Create Several Separate Narrative 10Page Body Sto

Create Several Separate Narrative 10Page Body Sto

Create Several Separate Narrative 10Page Body Sto


Upon successfully completing this project you will have:

Practiced the skills of creative non-fiction writing in order to evoke (vs. explain) your own embodied experiences

Close-read specific passages from published literary texts (memoirs)

Utilized theoretical concepts to illuminate the social constructedness of bodies – both in lived experience and narrated form

Designed a braided narrative structure through which to integrate the relationships among the above sources of insight into a representation of your own complex embodiment.



THE WHAT: A braided essay that will draw from analytical, reflective, and creative prompts you will have engaged throughout the quarter.

The final writing assignment in this course will be built from the analytical, creative, and embodied practices that we have engaged throughout the whole quarter. This is often called a “patchwork text” because it will be comprised of prior writing pieces that you will “stitch together” through creative meaning-making and analysis.

Writers of creative non-fiction have developed a similar genre called the “braided essay” in which they create several separate narrative strands (three is an ideal number) that repeat throughout the essay. “There is a sense of weaving about it – of interruption and continuation – like the braiding of bread or hair….the braided form allows for research and outside voices to intertwine with one’s own voice and experience” (from Miller and Paola, Tell it Slant, 126-127). In this case, you will braid outside voices (literary and theoretical) — and your analysis of them — with creative writing that represents your own experience.

Included in your braids will be pieces drawn from the following strands:

Creative Non-Fiction Writing Prompts and Reflection (this should be the leading thread)

Reflections from our in-class somatic practices

Creative non-fiction writing prompts

Any other memoir-style writing you have done in response to this class

Literary Analysis: How the published memoirs resonate with your own BodyStory

Your low-stakes close-readings as well as your formal analysis essay in response to specific passages in the literary texts

Your Canvas posts to specific passages within the three book-length memoir pieces

Other insights about specific literary passages you have developed in your notes or during discussion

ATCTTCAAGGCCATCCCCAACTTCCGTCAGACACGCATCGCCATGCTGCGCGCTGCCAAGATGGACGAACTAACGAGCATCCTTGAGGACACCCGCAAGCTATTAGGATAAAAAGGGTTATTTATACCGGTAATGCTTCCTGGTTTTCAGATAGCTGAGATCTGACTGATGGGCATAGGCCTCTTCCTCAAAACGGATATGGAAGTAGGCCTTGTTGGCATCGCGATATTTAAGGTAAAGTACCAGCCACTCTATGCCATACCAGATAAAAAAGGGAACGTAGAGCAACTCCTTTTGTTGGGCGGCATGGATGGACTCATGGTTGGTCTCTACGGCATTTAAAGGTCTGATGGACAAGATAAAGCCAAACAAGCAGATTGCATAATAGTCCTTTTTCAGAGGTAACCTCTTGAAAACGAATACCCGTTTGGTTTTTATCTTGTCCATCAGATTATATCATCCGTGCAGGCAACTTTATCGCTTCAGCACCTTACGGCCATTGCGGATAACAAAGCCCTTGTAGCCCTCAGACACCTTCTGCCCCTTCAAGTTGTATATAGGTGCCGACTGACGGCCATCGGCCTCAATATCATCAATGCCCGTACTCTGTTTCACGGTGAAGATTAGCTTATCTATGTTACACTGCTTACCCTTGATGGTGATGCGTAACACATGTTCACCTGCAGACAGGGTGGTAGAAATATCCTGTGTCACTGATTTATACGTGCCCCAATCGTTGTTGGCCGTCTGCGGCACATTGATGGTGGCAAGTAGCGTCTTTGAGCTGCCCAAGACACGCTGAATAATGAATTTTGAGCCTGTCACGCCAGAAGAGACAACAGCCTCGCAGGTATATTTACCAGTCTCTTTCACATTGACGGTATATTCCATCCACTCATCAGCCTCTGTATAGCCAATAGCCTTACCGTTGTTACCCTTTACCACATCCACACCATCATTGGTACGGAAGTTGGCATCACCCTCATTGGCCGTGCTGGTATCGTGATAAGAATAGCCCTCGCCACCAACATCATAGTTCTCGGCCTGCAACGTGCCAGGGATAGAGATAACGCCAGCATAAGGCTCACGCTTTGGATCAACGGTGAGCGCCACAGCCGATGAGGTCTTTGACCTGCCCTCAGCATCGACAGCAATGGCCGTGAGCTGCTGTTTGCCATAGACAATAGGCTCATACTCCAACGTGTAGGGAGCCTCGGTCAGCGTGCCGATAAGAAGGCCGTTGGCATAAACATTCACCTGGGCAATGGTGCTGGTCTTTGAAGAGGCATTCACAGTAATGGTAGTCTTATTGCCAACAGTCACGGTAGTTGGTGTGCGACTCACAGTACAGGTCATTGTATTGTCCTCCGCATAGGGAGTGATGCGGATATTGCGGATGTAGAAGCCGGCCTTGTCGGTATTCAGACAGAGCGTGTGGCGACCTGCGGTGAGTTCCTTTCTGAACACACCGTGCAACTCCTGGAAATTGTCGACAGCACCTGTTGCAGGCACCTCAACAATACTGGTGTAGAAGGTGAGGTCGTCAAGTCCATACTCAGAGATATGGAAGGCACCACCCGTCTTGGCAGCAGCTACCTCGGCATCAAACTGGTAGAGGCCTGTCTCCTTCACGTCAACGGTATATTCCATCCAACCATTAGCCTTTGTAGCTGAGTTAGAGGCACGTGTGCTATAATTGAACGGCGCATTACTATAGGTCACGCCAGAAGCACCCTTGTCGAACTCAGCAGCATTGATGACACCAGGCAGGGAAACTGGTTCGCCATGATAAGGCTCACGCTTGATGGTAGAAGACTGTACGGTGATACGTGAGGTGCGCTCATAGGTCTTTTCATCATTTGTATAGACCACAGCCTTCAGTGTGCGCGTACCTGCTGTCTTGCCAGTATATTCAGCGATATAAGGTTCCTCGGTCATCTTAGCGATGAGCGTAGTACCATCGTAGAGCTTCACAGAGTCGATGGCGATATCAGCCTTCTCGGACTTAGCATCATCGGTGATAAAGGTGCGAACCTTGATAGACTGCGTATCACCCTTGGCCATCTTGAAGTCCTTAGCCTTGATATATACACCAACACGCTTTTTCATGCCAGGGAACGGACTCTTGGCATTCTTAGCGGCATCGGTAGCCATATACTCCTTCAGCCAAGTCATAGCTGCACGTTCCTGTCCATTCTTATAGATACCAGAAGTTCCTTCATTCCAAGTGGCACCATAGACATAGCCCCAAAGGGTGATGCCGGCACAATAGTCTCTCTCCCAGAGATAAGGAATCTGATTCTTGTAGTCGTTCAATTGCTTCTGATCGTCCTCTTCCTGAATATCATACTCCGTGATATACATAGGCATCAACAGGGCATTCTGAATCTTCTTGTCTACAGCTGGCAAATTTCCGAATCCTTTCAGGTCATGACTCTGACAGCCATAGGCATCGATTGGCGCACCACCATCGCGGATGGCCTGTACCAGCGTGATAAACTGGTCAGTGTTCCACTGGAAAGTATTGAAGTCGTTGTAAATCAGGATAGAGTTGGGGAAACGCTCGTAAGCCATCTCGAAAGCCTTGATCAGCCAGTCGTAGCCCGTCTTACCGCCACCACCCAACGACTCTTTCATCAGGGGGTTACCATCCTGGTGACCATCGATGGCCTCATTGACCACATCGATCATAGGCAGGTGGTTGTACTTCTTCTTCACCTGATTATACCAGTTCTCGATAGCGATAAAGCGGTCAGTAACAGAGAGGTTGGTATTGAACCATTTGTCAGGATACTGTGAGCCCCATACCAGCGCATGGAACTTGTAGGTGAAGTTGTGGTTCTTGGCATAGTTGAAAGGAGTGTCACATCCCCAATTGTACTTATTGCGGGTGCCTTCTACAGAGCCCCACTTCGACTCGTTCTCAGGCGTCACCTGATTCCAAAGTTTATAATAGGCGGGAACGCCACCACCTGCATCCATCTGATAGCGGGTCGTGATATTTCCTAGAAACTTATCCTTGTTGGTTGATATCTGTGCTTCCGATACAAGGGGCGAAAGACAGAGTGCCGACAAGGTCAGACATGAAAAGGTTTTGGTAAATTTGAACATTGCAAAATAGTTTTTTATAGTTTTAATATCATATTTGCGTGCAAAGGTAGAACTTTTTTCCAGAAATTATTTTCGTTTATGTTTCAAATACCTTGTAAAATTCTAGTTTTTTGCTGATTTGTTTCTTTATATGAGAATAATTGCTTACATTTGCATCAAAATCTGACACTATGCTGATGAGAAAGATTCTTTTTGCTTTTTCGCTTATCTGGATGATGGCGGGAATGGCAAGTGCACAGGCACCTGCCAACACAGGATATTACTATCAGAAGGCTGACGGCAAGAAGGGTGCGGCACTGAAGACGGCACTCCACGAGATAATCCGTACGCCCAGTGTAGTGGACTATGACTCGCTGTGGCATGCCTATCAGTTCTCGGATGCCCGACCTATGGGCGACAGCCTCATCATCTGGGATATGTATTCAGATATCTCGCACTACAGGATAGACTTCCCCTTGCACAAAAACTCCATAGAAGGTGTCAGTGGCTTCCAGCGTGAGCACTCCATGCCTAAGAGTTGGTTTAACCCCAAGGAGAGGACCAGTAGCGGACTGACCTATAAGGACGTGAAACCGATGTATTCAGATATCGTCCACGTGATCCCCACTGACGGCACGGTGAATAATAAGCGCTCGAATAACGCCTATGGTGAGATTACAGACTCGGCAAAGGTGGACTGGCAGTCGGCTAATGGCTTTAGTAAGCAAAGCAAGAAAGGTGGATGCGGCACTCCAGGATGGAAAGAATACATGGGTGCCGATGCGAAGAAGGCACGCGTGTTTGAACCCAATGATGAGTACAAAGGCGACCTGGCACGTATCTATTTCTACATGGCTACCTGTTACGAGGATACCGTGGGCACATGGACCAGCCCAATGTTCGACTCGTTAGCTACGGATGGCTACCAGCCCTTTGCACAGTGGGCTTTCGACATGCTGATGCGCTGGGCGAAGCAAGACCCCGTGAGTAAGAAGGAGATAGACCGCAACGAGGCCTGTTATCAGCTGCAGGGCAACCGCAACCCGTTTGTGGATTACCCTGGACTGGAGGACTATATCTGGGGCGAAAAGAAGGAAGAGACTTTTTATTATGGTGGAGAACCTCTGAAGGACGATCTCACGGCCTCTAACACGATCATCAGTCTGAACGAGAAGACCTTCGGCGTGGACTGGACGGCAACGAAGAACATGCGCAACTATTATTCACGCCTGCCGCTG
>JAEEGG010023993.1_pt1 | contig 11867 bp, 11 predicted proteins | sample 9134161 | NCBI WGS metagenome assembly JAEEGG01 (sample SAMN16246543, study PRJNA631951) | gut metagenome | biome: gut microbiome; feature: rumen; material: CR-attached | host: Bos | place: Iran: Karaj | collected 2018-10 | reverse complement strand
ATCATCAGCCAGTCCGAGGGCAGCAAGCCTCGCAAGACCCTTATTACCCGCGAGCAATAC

Theoretical Insights: How the academic theories resonate with your own BodyStory

Your Canvas post responses to the relationship of specific theoretical ideas to the three long memoir pieces.

Other insights about specific theoretical concepts you have developed in your notes or during discussion

While you may have already written most of the “pieces” that will comprise this essay at various points throughout the quarter, please do not mistake this for a “collage essay” (which places fragments of text together so they resonate organically with each other).

Instead, each “thread” must be developed/revised and placed in relationship to the other threads such that the braids help to shape each thread and demonstrate how inextricably related our own narratives are with theory as well as others’ stories.

This genre is ideal for our course in which we are working to explore bodies in their lived (socially constituted as well as sensory) experiences alongside of theoretical and literary explorations of these experiences. Indeed, as we have seen throughout our analyses of literary memoir this quarter, none of these experiences is separable from the others. That is, our sensory experiences drive the way we tell our own stories (and make ourselves recognizable to others).

Additionally, we experience all bodies (our own and others’) through particular socially categorical lenses, which mediate our reading of memoir as well as the social gaze we cast on individuals in our daily lives. After close-reading published memoirs in relationship to sociological theories that help elucidate these lenses and categories, AND after engaging in reflective and creative prompts to access our own embodied experiences, this final project will be an opportunity for you to integrate this learning into your own BodyStory.

Aim for depth and nuance (as you engage your analyses of memoirs and theory) rather than “coverage” of all of the texts we have encountered (which would result in a hodge-podge collage). And aim for evocative sensory writing that primarily shows rather than tells your bodystory, such that your reader can access your experience more directly. You must then thoughtfully revise (again), structure, (and interweave) the threads so they repeat throughout this essay – allowing for other memorists’ voices (and your readings of them) as well as theoretical insights to intertwine with your own voice and experience of your body.

Your essay, in short, must develop strong threads (from your creative non-fiction scenes, to your analytical passages and to your theoretical insights) to take your reader on a journey that will culminate in a rich understanding of your own complex embodiment (to borrow from Tobin Siebers’ concept) — a braided sum that is greater than each of the threaded parts.

For examples, please see Braided Essay: Description and Examples (on Canvas)

Attached is the example and template plus the description and examples.